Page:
Those attending the talk by Herbert and Dorothy Vogel at the Seattle Asian Art Museum on February 4 might have wondered exactly what local art the Vogels had seen while in town. Here was a couple who for 40 years had been building a huge collection of nothing but the most challenging minimalist and conceptual art (on the salaries of a postal worker and a librarian, no less), and at the lecture, Mr. Vogel couldn't stop talking about how he can't understand the art here, that it's so cutting-edge it leaves him in the dust. Seattle art "cutting-edge"? It's almost an oxymoron. Turns out, the Vogels didn't see any local galleries on their visit. They did go to the Henry, which had the Surrogates show of figurative art by the likes of Tony Oursler and Bruce Nauman, and they also visited the home of local former gallery owner Linda Farris that day. Ms. Farris recently dropped a lot of money on young female artists working with issues of coming-of-age and sexuality, including Sam Taylor-Wood and Vanessa Beecroft. Herbert Vogel was pretty "buzzed" about the work, reports Farris, "so he might've been referring to that." Of all the art Vogel saw, only two Seattleites were represented--usual suspects Gary Hill and Josiah McIlheny. But I'm reassured to know that Herbert Vogel's compliments weren't inspired by, say, Dale Chihuly.

The recent hoohah about selling prominent placement on its website to publishers has been well chewed over in local and national publications. I'm actually proud of the company for finally finding a way to sell something and make money on the transaction, something they can't do when they discount most best-sellers 30 to 40 percent. It's odd that the most feared company in bookselling has yet to post a profit. According to The Economist, by the way, Amazon's net worth (the number of shares times the share price) was, in January, before its recent plummet, larger than Texaco's. It was also larger than all other publicly traded bookstores--including Borders and Barnes & Noble--put together.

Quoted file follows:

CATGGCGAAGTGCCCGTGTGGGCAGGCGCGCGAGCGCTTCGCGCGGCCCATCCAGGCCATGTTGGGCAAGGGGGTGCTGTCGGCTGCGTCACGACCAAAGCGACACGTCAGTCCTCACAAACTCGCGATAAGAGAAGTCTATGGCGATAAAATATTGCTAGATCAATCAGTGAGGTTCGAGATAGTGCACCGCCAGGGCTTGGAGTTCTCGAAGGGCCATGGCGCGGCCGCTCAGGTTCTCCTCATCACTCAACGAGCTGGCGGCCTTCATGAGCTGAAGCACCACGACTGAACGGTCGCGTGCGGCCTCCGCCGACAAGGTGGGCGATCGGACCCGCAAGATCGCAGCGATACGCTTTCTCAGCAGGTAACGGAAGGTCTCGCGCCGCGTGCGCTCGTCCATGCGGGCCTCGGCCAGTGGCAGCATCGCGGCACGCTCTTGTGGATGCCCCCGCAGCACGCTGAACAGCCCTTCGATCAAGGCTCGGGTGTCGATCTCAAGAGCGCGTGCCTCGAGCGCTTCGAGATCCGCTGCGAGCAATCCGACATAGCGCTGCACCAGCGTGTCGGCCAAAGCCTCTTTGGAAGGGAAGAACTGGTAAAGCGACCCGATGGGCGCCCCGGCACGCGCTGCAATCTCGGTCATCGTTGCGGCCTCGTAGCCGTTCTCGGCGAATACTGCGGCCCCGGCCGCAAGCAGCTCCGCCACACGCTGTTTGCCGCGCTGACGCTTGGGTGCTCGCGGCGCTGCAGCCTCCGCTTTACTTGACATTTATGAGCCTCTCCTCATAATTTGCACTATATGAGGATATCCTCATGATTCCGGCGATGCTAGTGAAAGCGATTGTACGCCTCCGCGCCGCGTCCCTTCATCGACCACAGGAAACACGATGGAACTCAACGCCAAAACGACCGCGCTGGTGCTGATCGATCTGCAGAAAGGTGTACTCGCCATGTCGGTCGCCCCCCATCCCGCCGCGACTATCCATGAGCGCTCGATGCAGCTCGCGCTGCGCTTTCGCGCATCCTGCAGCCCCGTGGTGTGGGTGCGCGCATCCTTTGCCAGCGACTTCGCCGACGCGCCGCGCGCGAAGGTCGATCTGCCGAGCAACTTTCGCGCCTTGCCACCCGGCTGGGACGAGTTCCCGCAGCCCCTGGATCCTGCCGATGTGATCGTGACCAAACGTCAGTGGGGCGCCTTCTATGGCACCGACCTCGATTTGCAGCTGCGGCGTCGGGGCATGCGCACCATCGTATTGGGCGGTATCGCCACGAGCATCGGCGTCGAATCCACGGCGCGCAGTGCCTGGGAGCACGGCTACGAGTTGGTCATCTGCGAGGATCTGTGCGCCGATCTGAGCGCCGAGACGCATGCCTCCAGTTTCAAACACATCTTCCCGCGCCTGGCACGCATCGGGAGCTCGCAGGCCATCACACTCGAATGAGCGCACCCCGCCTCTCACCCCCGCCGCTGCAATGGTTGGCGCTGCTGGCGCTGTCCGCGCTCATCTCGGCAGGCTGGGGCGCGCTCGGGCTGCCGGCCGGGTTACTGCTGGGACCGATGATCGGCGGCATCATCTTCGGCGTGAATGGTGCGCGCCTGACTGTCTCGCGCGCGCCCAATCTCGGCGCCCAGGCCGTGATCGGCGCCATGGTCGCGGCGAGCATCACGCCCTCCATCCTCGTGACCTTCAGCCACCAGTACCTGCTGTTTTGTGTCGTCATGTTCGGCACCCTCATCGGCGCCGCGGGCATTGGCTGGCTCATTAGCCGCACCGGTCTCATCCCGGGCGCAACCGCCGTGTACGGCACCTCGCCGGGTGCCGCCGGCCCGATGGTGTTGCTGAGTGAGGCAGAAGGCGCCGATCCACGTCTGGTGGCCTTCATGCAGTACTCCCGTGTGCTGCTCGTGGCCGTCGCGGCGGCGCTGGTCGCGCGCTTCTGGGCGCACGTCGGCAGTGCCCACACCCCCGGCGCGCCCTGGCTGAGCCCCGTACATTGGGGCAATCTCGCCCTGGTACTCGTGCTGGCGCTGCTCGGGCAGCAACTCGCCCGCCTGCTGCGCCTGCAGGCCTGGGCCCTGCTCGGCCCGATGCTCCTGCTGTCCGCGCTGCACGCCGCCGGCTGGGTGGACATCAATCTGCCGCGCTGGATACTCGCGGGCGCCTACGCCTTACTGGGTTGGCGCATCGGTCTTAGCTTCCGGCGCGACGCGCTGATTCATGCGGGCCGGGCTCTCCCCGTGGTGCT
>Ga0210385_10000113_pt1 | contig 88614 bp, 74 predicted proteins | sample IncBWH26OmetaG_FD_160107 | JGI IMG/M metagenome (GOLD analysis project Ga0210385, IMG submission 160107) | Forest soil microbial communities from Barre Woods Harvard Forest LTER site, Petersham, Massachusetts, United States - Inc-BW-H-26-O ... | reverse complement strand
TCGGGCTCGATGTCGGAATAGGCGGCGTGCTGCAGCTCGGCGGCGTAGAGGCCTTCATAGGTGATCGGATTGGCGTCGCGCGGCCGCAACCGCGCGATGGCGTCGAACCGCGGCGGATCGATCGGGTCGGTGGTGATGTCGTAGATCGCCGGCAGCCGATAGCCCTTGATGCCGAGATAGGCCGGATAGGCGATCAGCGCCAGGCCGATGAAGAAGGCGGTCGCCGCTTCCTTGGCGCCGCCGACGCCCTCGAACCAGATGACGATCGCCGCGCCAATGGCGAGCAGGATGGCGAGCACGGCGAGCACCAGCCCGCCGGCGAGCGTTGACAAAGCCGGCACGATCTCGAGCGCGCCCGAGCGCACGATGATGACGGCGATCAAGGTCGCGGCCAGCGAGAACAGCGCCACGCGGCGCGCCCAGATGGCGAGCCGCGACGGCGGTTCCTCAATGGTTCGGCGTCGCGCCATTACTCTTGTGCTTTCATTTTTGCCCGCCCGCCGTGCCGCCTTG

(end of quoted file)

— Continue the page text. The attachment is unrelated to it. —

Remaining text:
The heights of idiocy to which well-intentioned machine-age modern architects ultimately ascended has never been more apparent to me than it was during last week's lecture by UW visiting professor Jeffrey Schnapp on the Italian architect Gaetano Ciocca. Working in the midst of the fascist era, this designer of stadium-sized theaters and visionary self-guided public transit systems (Seattle Weekly's Eric Scigliano, who's obsessed with a similar idea for monorails, would've loved him), later turned his attention to animal husbandry: pig farming, to be specific. Decrying pigs raised in the normal manner (wallowing in their own filth, eating all kinds of garbage whenever they want) as "flabby art deco buildings," Ciocca wanted to transform them into buildings by Le Corbusier. So he designed a "rational" pig sty, with individual stalls, feeding troughs which limited the pigs' food intake, and even toilets, which he forced the pigs to use. Only problem was, come slaughter time, his lean, elegant pigs only weighed about 130 pounds, some 90 lbs. less than the deco pigs' average of 220.

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